Ezra Susser is on Faculty in the Departments of Psychiatry and Epidemiology. He has worked on program initiatives around the globe. His primary focus is currently on innovative treatments that increase capacity to treat individuals with severe and persistent mental illness in low-resource communities and advancing the civil rights of individuals with mental disorder.
Dr. Susser was a co-founder of the Global Mental Health Program at Columbia University. Some current projects that he leads or co-leads in Global Mental Health are listed above. Much of his work pertains to people with schizophrenia and other psychoses. In addition to the projects he leads, he is currently on the Steering Committee of INTREPID2, which seeks to determine the variation in incidence and manifestations of schizophrenia in 3 diverse locales (India, Nigeria, and Trinidad), and PSY-MAP, an interrelated effort in South Africa, for which he led the initial pilot study. He has also been involved in a lot of work with autism, including being a Scientific Advisory Board Member of Autism Speaks and a special advisor for the Global Autism Health initiative and is involved in international cohort studies on Autism Spectrum Disorders.
In tandem, Dr. Susser has focused on examining the role of early life experience in health and disease throughout the life course. He has studied the relation of early nutritional deficiency to child and adult neurodevelopmental mental disorders, and the potential for periconceptional micronutrient supplements to reduce the risk of these disorders. He has also conducted investigations of other prenatal exposures (infectious, toxic) that may influence risk of neurodevelopmental disorders.
Much of Dr. Susser’s early work focused on the course of schizophrenia and especially on social outcomes. In his early research career, he was involved in follow-up studies of psychoses in the United States and across the globe, including the WHO International Study of Schizophrenia. He also conducted studies of homelessness and its prevention among patients with schizophrenia. This work included the development and testing of the initial version of Critical Time Intervention (CTI) for prevention of recurrent homelessness, an intervention now being adapted and tested across the globe, see www.criticaltime.org.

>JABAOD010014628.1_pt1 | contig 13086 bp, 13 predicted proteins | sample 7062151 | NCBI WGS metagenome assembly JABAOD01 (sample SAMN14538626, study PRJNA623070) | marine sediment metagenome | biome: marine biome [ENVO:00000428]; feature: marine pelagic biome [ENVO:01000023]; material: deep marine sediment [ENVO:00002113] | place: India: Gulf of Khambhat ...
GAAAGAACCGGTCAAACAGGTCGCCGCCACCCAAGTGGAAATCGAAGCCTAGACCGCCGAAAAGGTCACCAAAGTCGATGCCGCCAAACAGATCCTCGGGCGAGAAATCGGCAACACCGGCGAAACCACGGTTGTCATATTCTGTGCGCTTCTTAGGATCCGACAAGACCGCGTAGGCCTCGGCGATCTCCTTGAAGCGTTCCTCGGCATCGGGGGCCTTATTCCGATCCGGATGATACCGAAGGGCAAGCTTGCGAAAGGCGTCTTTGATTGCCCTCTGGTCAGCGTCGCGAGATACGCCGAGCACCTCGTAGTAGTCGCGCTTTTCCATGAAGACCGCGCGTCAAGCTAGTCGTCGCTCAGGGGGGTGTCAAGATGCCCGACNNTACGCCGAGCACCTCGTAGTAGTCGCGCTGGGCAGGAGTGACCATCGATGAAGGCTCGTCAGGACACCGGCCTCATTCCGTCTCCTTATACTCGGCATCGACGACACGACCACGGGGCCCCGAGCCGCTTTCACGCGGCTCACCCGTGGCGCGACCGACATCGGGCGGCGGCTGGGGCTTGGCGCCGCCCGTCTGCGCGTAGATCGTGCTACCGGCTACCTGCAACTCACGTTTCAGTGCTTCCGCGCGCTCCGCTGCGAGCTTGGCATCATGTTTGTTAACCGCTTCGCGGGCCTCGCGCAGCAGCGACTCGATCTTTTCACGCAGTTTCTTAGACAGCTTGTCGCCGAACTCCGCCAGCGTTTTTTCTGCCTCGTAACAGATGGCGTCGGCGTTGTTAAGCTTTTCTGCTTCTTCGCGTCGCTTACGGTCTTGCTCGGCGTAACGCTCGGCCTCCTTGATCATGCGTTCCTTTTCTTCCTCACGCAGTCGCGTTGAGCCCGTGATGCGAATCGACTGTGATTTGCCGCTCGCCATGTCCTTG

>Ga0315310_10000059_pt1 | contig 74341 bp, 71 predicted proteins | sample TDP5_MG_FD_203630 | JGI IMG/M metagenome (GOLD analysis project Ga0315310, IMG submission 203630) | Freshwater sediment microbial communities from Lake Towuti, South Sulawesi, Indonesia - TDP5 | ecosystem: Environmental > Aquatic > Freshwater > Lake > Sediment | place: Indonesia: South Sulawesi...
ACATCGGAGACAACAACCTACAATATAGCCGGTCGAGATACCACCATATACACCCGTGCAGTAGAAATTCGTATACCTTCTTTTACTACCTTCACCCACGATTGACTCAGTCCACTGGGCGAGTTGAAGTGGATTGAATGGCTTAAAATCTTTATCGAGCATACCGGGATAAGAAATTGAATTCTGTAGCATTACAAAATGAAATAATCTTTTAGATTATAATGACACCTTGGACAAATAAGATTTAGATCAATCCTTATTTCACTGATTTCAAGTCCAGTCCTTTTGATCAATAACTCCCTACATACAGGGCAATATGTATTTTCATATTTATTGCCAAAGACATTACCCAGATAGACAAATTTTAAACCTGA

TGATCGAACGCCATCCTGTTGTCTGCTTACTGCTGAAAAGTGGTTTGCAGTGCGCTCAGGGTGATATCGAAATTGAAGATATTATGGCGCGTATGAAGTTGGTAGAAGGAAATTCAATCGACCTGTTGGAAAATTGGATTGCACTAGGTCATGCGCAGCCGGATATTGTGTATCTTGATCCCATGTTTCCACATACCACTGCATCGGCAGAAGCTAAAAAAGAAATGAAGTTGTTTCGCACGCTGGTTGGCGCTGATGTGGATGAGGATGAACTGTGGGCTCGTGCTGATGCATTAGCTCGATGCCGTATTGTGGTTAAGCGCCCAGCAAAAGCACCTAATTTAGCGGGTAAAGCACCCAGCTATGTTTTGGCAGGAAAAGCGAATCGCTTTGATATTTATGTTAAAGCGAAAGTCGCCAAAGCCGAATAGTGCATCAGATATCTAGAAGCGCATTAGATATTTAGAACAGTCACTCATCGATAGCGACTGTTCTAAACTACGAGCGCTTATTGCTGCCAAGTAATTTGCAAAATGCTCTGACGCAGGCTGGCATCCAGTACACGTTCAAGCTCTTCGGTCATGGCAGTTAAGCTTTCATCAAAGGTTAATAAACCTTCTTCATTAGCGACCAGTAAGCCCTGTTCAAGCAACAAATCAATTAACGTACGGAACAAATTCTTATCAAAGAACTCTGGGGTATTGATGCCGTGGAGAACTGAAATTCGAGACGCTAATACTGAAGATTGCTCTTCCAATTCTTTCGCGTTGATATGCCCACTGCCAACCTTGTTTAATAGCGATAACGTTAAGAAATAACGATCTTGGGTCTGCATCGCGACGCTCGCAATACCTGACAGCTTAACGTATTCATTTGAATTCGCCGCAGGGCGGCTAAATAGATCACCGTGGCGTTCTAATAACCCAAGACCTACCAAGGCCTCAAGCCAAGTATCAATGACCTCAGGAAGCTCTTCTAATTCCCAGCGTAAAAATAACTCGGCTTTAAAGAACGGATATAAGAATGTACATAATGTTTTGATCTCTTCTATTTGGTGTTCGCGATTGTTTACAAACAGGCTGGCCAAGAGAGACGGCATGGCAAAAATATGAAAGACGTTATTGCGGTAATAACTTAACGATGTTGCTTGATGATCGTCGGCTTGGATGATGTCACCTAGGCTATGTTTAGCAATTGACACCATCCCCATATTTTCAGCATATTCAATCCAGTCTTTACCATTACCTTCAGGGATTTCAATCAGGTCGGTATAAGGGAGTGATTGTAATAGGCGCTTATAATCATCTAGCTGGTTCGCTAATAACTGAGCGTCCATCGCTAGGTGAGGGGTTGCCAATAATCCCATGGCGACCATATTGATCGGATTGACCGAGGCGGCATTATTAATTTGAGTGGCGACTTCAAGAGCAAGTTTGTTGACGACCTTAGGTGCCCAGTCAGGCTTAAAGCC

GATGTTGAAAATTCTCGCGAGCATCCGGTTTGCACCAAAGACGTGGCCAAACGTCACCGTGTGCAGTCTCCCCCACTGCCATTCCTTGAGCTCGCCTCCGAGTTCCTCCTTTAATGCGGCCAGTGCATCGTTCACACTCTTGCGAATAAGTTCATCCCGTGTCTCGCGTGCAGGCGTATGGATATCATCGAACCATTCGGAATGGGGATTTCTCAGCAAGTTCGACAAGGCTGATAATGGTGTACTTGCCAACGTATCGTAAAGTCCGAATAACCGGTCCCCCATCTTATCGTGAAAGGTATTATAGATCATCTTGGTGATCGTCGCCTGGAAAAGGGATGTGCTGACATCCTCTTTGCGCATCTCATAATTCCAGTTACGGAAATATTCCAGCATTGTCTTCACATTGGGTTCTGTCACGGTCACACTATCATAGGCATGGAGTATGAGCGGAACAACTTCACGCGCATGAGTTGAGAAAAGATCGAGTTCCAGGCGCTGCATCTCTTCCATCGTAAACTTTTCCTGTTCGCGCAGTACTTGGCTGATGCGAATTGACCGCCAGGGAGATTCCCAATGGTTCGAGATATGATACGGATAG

Dr. Susser is a member of a number of organizations such as the American Epidemiological Society, American College for Epidemiology, Society for Epidemiologic Research and the American Psychopathological Association (APPA), and the International Association of Epidemiology. Awards include the Rema LaPousse Award for outstanding contributions to psychiatric epidemiology in 2011; the Zubin Award for outstanding leadership in psychiatric epidemiology from APPA in 2011; the Hamilton Award as President of APPA 2012 (meeting focused on intergenerational research); and the Lieber Prize for Outstanding Achievements in Schizophrenia Research 2021. He is an editor of the International Journal of Epidemiology, and during 2011-2014 was the elected representative from North America to the International Association of Epidemiology. He is lead author of the main textbook on psychiatric epidemiology, titled “Psychiatric Epidemiology”, published in 2006. He is also a former Chair of the Department of Epidemiology at the Mailman School of Public Health, during which time he was the Anna Cheskis Gelman and Murray Charles Gelman Professor of Epidemiology.